On Saint Nicholas

It is common and appropriate to decry the commercialization of the Christmas season. There are fewer voices raised to mourn the trivialization of St. Nicholas. Well does he deserve to be the patron of children, and well might they delight in his name. But he might be remembered not only as the jolly source of toys and treats but also as the protector of those whose lives and innocence remain threatened today, as they were in the time of St. Nicholas, by violence, poverty, and exploitation.

From All Saints: Daily Reflections on Saints, Prophets, and Witnesses For Our Time by Robert Ellsberg

From “Life of Saint Nicholas”  by Michael the Archimandrite, (written between 814 and 842)

Nicholas, the famous champion of those languishing in travails and prophetic high priest, by God's choice, of the metropolis Myra, was born in the city of Patara, one of cities then illustrious in the province of Lycia, although now it is said to scarcely preserve the appearance of a village. His parents were thoroughly noble and well-off, and surpassed many in their reverence toward Christ, on account of which they kept themselves free of worldly glory and were always eager to devote themselves to the works of justice. For the ever-pious understand that the person who touches tar is not free of its stain.

After his parents had gone to the Lord and left him much property and an abundance of money and possessions, he reckoned that he had God as his father. Gazing chastely on Him with the eye of his soul, he firmly begged the good God that he surrender his life and all his possessions, if that seemed good to Him. He said: "Teach me, Lord, to do Your will, because You are my God" (Psalm 143.10) as well as "Make known to me, Lord, the path upon which I am to journey, because to You I have lifted my soul from all triviality and worldly lowliness." (Psalm 143.8). He seemed to hear God, as it were, speaking clearly through the holy prophet David: "Even if wealth abounds, do not surrender your heart" (Psalm 62.11). And similarly the author of Proverbs plainly teaches: "Let almsgiving and acts of faith not abandon you, but fasten them around your neck and you will find grace" (Proverbs 3.3) as well as "That person benefits his soul, who has pity on the destitute and those who happen to be poor in their livelihood." (Proverbs 11.17). Nicholas did not cease to continually hand over his abundance — to store it up in the secure treasure-houses of heaven. So he was repaid in full by the impoverished.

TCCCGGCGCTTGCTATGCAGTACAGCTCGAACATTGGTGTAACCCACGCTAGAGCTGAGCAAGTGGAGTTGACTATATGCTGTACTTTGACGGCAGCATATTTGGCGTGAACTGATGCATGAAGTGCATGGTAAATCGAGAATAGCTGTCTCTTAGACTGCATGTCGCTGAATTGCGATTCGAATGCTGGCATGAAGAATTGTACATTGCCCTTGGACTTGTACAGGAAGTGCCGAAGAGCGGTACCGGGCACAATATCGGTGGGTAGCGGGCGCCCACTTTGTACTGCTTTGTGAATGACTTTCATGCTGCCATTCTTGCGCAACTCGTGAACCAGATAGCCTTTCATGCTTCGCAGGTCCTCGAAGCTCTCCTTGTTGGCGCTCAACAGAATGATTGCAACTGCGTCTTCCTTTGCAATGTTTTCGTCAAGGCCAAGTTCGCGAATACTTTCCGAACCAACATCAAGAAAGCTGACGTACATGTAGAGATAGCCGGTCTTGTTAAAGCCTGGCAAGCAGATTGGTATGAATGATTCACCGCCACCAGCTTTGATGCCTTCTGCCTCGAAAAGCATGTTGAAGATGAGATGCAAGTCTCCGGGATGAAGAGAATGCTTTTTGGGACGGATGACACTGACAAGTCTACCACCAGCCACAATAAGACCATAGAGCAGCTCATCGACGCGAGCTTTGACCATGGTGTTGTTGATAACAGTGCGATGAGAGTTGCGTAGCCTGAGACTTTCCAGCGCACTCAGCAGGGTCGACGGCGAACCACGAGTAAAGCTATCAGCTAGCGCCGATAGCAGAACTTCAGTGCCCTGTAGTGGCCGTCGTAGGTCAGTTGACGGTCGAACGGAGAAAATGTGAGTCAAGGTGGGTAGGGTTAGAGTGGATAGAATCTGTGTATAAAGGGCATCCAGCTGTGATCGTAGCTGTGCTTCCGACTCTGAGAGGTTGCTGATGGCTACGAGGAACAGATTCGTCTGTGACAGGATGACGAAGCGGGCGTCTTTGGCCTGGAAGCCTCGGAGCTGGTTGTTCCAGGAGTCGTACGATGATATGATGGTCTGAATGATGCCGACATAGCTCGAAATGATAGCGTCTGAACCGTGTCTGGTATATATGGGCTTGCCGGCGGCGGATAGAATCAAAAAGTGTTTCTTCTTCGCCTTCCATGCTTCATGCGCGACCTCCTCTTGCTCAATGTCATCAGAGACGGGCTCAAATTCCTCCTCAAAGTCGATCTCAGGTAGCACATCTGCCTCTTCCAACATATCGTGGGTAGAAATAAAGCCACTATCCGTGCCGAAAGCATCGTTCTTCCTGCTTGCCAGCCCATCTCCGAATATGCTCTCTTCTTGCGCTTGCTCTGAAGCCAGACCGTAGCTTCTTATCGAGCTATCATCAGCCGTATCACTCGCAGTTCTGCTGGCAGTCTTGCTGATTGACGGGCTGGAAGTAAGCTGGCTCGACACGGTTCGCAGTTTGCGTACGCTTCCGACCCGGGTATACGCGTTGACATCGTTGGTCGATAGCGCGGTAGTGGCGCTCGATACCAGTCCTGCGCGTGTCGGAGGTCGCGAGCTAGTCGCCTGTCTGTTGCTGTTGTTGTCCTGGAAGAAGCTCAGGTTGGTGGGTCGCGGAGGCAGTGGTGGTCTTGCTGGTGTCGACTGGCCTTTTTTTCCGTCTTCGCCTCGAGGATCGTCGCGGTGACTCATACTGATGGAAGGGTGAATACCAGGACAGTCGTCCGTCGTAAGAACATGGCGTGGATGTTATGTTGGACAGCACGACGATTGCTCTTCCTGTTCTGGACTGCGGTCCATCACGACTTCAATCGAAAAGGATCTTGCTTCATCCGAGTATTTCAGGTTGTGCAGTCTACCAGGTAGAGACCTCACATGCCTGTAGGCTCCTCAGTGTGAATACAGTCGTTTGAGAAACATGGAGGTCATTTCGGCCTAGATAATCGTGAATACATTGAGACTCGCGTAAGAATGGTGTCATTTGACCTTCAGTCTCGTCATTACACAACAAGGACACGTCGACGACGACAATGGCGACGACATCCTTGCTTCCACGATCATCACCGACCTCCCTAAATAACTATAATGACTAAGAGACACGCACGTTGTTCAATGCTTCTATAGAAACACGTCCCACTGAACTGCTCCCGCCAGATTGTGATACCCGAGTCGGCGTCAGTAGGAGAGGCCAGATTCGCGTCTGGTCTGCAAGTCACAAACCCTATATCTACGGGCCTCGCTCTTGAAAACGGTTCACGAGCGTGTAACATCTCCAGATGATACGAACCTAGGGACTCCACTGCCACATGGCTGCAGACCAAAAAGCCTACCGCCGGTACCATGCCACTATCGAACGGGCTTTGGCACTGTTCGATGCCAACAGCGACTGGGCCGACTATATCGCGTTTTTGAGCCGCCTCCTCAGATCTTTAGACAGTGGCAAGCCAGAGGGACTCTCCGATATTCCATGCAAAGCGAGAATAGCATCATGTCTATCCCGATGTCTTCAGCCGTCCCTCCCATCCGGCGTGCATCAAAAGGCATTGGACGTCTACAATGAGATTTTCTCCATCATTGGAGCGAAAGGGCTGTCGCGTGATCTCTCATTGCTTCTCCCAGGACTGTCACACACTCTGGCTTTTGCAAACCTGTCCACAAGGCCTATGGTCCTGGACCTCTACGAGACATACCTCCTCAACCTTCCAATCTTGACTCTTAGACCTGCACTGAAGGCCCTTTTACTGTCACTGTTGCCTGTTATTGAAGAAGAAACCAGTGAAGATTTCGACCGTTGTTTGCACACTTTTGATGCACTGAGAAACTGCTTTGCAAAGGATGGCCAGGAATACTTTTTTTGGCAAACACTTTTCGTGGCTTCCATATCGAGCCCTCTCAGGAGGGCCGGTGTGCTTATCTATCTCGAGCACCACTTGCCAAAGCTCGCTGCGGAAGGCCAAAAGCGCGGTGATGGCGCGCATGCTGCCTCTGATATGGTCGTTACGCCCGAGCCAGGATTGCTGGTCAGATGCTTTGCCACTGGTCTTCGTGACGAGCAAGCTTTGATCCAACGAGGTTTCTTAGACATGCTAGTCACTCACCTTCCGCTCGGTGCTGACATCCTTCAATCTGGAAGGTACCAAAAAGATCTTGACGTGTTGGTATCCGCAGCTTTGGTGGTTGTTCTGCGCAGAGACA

There was a certain man among those who were recently famous and well-born, and he was a neighbor, his home being next to Nicholas'... He had three daughters who were both shapely and very attractive to the eye, and he was willing to station them in a brothel so that he might thereby acquire the necessities of life for himself and his household. For no man among the lordly or powerful deigned to marry them lawfully, and even among the lower-classes and those who owned the least bit of something there was no one well-minded enough to do this. And so the man looked away from his salvation and, as it were, fainted at the thought of prevailing upon God with persistence and prayer. By this logic he came to assent to situating his daughters in the abyss of such dishonor.

But the Lord who loves humankind, who never wishes his own creation to become hostage to sin, sent him a holy angel — I mean the godlike Nicholas — both to rescue him, along with his whole household, from poverty and destruction, and to restore readily his previous prosperity. …By the expenditure and very generous donation of his own money, Nicholas became a most ready resource for their defense, and he saved them, though they were already being led away to a death of profligacy...

The true model of purity and author of sympathy, Nicholas, wishing to use his own money to help the man, and to lead him with his daughters away from the shameful and dishonorable deed which had, in truth, already been decided for them — what does he do? He does not appear to him in person or speak about a gift or any other type of relief, thereby freeing him from shame while at the same time very carefully1 taking the trouble not to trumpet his own charity. After hurling a bag containing a large amount of gold into the house through the window at night, he quickly hastened home...

As Bishop of Myra, Nicholas lived the qualities that caused his fame and popularity to spread throughout the Christian world. His vigorous actions on behalf of his people and in defense of the Christian faith reveal a man who lived his convictions. Nicholas was not timid—he did what was necessary and was not easily intimidated by others' power and position. His concern for the welfare of his flock and his stand for orthodox belief earned him respect as a model for bishops and a defender of the faith.  His active pursuit of justice for his people was demonstrated when he secured grain in time of famine, saved the lives of three men wrongly condemned, and secured lower taxes for Myra. He taught the Gospel simply, so ordinary people understood, and he lived out his faith and devotion to God in helping the poor and all in need.